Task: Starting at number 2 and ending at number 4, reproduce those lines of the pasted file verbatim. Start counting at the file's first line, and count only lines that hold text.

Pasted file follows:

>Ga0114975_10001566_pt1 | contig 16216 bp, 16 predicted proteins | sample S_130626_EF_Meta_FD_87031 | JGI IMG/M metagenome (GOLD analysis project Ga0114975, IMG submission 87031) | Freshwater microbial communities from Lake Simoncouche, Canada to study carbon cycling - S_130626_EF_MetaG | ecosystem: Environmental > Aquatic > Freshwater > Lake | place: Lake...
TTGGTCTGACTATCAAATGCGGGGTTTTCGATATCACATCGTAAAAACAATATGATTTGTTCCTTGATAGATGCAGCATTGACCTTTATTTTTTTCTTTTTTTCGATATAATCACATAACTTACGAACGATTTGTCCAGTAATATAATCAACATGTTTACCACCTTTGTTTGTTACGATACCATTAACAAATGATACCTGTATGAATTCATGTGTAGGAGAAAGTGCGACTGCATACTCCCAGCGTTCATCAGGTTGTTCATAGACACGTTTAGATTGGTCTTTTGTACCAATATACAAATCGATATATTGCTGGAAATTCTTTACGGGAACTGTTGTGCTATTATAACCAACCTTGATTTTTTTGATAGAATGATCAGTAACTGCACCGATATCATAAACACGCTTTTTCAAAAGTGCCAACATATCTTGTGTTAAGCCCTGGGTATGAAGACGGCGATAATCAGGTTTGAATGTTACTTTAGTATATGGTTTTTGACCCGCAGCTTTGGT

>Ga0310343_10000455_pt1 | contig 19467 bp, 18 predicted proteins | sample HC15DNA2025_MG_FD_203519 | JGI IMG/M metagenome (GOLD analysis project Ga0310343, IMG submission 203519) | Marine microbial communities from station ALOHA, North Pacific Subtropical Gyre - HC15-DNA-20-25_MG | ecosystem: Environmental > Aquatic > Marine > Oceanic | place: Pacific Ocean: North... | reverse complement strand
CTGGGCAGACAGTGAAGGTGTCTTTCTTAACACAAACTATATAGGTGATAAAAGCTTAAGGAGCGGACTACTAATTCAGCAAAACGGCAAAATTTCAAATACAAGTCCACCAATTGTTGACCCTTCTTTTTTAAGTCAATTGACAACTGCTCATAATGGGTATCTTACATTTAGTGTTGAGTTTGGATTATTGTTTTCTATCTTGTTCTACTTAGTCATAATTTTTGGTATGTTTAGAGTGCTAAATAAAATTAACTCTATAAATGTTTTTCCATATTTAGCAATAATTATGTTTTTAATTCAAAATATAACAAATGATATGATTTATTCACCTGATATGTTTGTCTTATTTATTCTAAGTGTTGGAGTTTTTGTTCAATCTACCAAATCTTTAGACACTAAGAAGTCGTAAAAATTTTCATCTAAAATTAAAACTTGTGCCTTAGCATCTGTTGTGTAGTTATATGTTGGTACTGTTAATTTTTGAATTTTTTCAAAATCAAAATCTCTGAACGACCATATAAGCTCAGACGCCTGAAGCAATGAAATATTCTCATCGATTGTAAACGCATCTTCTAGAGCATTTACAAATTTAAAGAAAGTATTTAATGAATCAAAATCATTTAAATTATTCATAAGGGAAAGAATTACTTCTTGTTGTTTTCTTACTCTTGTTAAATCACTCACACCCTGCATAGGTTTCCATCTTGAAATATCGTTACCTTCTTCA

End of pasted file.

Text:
TTGGTCTGACTATCAAATGCGGGGTTTTCGATATCACATCGTAAAAACAATATGATTTGTTCCTTGATAGATGCAGCATTGACCTTTATTTTTTTCTTTTTTTCGATATAATCACATAACTTACGAACGATTTGTCCAGTAATATAATCAACATGTTTACCACCTTTGTTTGTTACGATACCATTAACAAATGATACCTGTATGAATTCATGTGTAGGAGAAAGTGCGACTGCATACTCCCAGCGTTCATCAGGTTGTTCATAGACACGTTTAGATTGGTCTTTTGTACCAATATACAAATCGATATATTGCTGGAAATTCTTTACGGGAACTGTTGTGCTATTATAACCAACCTTGATTTTTTTGATAGAATGATCAGTAACTGCACCGATATCATAAACACGCTTTTTCAAAAGTGCCAACATATCTTGTGTTAAGCCCTGGGTATGAAGACGGCGATAATCAGGTTTGAATGTTACTTTAGTATATGGTTTTTGACCCGCAGCTTTGGT

>Ga0310343_10000455_pt1 | contig 19467 bp, 18 predicted proteins | sample HC15DNA2025_MG_FD_203519 | JGI IMG/M metagenome (GOLD analysis project Ga0310343, IMG submission 203519) | Marine microbial communities from station ALOHA, North Pacific Subtropical Gyre - HC15-DNA-20-25_MG | ecosystem: Environmental > Aquatic > Marine > Oceanic | place: Pacific Ocean: North... | reverse complement strand
CTGGGCAGACAGTGAAGGTGTCTTTCTTAACACAAACTATATAGGTGATAAAAGCTTAAGGAGCGGACTACTAATTCAGCAAAACGGCAAAATTTCAAATACAAGTCCACCAATTGTTGACCCTTCTTTTTTAAGTCAATTGACAACTGCTCATAATGGGTATCTTACATTTAGTGTTGAGTTTGGATTATTGTTTTCTATCTTGTTCTACTTAGTCATAATTTTTGGTATGTTTAGAGTGCTAAATAAAATTAACTCTATAAATGTTTTTCCATATTTAGCAATAATTATGTTTTTAATTCAAAATATAACAAATGATATGATTTATTCACCTGATATGTTTGTCTTATTTATTCTAAGTGTTGGAGTTTTTGTTCAATCTACCAAATCTTTAGACACTAAGAAGTCGTAAAAATTTTCATCTAAAATTAAAACTTGTGCCTTAGCATCTGTTGTGTAGTTATATGTTGGTACTGTTAATTTTTGAATTTTTTCAAAATCAAAATCTCTGAACGACCATATAAGCTCAGACGCCTGAAGCAATGAAATATTCTCATCGATTGTAAACGCATCTTCTAGAGCATTTACAAATTTAAAGAAAGTATTTAATGAATCAAAATCATTTAAATTATTCATAAGGGAAAGAATTACTTCTTGTTGTTTTCTTACTCTTGTTAAATCACTCACACCCTGCATAGGTTTCCATCTTGAAATATCGTTACCTTCTTCA